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Sexual violence within marriage: a case study of rural Uttar Pradesh.

Khan ME; Townsend JW; Sinha R; Lakhanpal S
[Unpublished] 1997. Presented at the Annual Meeting of the American Public Health Association [APHA], Indianapolis, Indiana, November 9-13, 1997. 16 p.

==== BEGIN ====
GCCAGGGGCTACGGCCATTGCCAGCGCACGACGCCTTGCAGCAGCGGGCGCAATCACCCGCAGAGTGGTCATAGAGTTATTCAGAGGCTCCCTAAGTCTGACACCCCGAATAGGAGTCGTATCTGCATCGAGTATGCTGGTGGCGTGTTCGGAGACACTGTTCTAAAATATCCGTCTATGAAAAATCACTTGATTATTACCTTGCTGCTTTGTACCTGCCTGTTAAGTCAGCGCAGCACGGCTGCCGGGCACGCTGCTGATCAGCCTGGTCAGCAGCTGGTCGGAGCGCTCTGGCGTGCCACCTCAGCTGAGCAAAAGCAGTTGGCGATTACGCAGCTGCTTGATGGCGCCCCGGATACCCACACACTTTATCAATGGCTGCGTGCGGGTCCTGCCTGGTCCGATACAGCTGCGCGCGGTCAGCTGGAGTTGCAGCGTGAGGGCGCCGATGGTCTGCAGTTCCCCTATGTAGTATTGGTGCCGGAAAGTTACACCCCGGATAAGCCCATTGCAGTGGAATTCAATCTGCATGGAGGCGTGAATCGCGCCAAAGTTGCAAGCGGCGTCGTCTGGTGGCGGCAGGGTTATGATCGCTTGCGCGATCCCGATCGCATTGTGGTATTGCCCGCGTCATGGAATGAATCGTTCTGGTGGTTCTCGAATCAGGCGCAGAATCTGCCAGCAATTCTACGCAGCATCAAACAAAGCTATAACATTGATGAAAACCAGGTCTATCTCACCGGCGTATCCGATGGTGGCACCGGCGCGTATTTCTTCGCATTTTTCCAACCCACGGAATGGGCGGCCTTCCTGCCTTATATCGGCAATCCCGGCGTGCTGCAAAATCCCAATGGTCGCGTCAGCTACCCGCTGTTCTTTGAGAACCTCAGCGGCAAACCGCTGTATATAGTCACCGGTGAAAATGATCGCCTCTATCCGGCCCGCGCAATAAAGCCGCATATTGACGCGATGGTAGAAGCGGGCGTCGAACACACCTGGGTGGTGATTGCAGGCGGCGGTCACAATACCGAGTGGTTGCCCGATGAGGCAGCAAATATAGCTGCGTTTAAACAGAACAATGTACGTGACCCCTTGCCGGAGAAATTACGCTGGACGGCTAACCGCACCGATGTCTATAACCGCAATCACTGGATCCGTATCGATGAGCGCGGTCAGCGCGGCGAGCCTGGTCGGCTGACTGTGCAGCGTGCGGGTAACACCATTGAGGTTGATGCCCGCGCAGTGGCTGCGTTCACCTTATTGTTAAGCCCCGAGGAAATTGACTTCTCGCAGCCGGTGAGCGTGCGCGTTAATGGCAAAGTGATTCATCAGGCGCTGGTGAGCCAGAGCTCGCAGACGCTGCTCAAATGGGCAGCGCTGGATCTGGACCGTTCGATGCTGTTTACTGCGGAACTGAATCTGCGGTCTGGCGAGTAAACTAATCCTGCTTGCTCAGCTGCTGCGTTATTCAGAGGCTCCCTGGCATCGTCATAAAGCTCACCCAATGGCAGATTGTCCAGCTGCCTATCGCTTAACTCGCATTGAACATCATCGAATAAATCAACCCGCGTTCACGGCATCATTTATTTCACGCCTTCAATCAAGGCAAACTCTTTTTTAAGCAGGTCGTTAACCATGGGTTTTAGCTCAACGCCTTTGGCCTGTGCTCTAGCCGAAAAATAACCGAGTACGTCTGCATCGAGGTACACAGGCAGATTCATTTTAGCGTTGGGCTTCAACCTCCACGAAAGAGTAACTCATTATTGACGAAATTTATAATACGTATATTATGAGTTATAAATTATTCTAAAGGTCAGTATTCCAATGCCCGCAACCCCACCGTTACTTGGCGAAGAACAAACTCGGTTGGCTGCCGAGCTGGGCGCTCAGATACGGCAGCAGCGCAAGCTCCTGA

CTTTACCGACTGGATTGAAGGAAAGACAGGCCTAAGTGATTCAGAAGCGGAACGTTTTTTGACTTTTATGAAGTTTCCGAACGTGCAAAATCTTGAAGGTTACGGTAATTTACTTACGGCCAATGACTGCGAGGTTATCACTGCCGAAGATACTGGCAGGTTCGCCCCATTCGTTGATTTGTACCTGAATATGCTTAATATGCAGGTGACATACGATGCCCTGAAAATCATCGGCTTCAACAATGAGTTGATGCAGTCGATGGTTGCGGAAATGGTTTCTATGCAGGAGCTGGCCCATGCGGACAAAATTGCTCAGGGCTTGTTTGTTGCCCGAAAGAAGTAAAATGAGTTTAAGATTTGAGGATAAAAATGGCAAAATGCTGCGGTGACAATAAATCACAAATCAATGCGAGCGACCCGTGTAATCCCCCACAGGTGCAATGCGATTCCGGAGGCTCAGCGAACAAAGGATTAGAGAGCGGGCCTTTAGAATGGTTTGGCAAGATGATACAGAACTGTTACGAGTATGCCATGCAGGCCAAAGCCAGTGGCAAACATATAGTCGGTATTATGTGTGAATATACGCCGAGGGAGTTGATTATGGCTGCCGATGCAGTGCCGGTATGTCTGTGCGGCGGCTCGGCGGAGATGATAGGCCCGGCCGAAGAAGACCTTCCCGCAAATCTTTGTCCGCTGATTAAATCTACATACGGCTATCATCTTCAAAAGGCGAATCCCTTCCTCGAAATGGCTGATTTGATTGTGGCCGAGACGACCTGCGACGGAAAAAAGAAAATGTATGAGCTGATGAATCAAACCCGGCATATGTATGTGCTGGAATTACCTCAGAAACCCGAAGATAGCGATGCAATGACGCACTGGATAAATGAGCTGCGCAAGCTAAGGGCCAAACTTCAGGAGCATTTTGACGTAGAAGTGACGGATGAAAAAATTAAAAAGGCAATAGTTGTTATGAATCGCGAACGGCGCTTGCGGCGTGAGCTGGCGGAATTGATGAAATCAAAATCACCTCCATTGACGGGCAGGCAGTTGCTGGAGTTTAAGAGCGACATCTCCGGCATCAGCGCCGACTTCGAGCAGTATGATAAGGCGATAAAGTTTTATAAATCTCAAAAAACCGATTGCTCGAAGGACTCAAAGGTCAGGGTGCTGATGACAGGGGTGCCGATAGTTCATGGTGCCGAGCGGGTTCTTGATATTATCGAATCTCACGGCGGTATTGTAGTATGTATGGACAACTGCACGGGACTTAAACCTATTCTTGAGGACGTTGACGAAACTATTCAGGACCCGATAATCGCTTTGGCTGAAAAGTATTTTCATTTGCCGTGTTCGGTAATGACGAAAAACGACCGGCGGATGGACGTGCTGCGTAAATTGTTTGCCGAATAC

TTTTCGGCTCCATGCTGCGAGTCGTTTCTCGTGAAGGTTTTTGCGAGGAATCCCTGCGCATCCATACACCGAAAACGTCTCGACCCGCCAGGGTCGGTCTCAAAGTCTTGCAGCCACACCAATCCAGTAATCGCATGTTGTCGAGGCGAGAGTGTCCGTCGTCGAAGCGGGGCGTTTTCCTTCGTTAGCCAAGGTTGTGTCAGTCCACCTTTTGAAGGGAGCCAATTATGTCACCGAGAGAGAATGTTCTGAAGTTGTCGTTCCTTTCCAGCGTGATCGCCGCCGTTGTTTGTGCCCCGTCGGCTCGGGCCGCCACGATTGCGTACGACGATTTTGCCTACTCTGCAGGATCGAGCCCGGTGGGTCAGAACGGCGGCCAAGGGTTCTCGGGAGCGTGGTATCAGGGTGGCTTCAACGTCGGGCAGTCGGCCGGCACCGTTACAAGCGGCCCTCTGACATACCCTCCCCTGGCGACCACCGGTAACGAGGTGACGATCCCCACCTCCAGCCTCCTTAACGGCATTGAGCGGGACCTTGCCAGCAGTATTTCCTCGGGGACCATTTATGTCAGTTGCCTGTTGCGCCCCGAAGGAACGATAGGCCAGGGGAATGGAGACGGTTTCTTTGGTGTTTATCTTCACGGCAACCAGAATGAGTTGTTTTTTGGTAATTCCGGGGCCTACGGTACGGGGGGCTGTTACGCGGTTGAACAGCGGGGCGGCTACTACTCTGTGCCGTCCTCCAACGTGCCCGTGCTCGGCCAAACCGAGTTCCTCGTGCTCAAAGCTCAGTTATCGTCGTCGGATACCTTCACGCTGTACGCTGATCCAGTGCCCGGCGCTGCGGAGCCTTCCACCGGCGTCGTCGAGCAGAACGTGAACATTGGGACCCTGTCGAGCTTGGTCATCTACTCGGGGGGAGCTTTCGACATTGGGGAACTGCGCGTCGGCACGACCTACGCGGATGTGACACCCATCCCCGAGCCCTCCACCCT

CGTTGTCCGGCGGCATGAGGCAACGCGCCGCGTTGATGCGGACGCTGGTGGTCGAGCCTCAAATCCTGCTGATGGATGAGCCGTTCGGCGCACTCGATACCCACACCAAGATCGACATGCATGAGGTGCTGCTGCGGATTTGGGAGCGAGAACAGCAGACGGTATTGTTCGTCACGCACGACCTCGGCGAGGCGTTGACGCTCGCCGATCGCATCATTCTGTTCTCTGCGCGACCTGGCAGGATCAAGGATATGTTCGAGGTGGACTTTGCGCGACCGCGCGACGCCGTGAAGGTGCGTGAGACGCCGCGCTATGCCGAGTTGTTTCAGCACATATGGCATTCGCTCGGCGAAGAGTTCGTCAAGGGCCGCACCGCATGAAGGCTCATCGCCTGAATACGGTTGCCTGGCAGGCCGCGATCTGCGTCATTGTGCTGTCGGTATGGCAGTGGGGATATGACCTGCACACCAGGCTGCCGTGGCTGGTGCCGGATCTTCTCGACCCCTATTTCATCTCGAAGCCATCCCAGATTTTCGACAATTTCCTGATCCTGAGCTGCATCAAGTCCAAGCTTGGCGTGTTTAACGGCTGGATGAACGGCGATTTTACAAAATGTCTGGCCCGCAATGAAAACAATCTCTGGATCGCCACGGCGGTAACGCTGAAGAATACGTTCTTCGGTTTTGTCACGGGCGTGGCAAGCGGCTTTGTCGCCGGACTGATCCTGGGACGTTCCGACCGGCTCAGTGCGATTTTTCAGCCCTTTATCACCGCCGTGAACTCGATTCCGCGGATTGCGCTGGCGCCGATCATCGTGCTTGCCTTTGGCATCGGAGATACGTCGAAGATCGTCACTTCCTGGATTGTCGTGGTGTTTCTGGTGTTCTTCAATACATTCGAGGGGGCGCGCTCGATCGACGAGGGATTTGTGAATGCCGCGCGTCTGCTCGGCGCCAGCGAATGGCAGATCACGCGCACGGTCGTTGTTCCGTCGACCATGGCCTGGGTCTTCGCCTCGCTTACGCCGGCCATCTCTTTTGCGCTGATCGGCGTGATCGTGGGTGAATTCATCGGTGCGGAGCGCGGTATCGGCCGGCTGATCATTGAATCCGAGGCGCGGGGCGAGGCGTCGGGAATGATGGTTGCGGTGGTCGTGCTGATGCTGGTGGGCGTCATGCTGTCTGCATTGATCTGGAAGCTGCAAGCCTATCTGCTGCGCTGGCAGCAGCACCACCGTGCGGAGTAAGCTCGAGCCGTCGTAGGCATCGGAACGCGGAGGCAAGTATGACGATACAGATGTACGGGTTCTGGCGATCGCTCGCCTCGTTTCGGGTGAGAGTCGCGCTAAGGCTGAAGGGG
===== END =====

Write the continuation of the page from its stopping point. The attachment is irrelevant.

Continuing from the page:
As part of a broader study on abortion-related decision-making among women in rural Uttar Pradesh (India), interviews on sexual violence within marriage were conducted with 115 women. At the time of marriage, the majority (76) of these women knew nothing about sexuality. In most cases, the first sexual encounter was characterized by male sexual coercion and female submission. Intercourse occurred an average of 3-4 times a week among younger respondents, then dropped to 1-2 times among those 20-35 years of age. Most respondents had experienced at least 2 unwanted pregnancies, which negatively affected their receptiveness to intercourse. Of the 98 respondents who were willing to answer questions about violence within marriage, 67 (68%) reported sexual coercion; in 21 (21%) of these cases, there was physical violence. In general, wives submitted to their husband's demands for unwanted intercourse to avoid violence. Women who did resist tended to be younger, literate women who used mechanisms such as threatening to endanger the husband's prestige by screaming, threatening suicide, waking up young children or bringing them into the marital bed, and claiming false menstrual periods. Until advances are made in women's socioeconomic status and legal rights, the view of sex as solely for a man's enjoyment will persist. However, family life education programs for male and female adolescents on issues such as gender equality, partner communication, and family planning could bring about immediate reductions in sexual violence.

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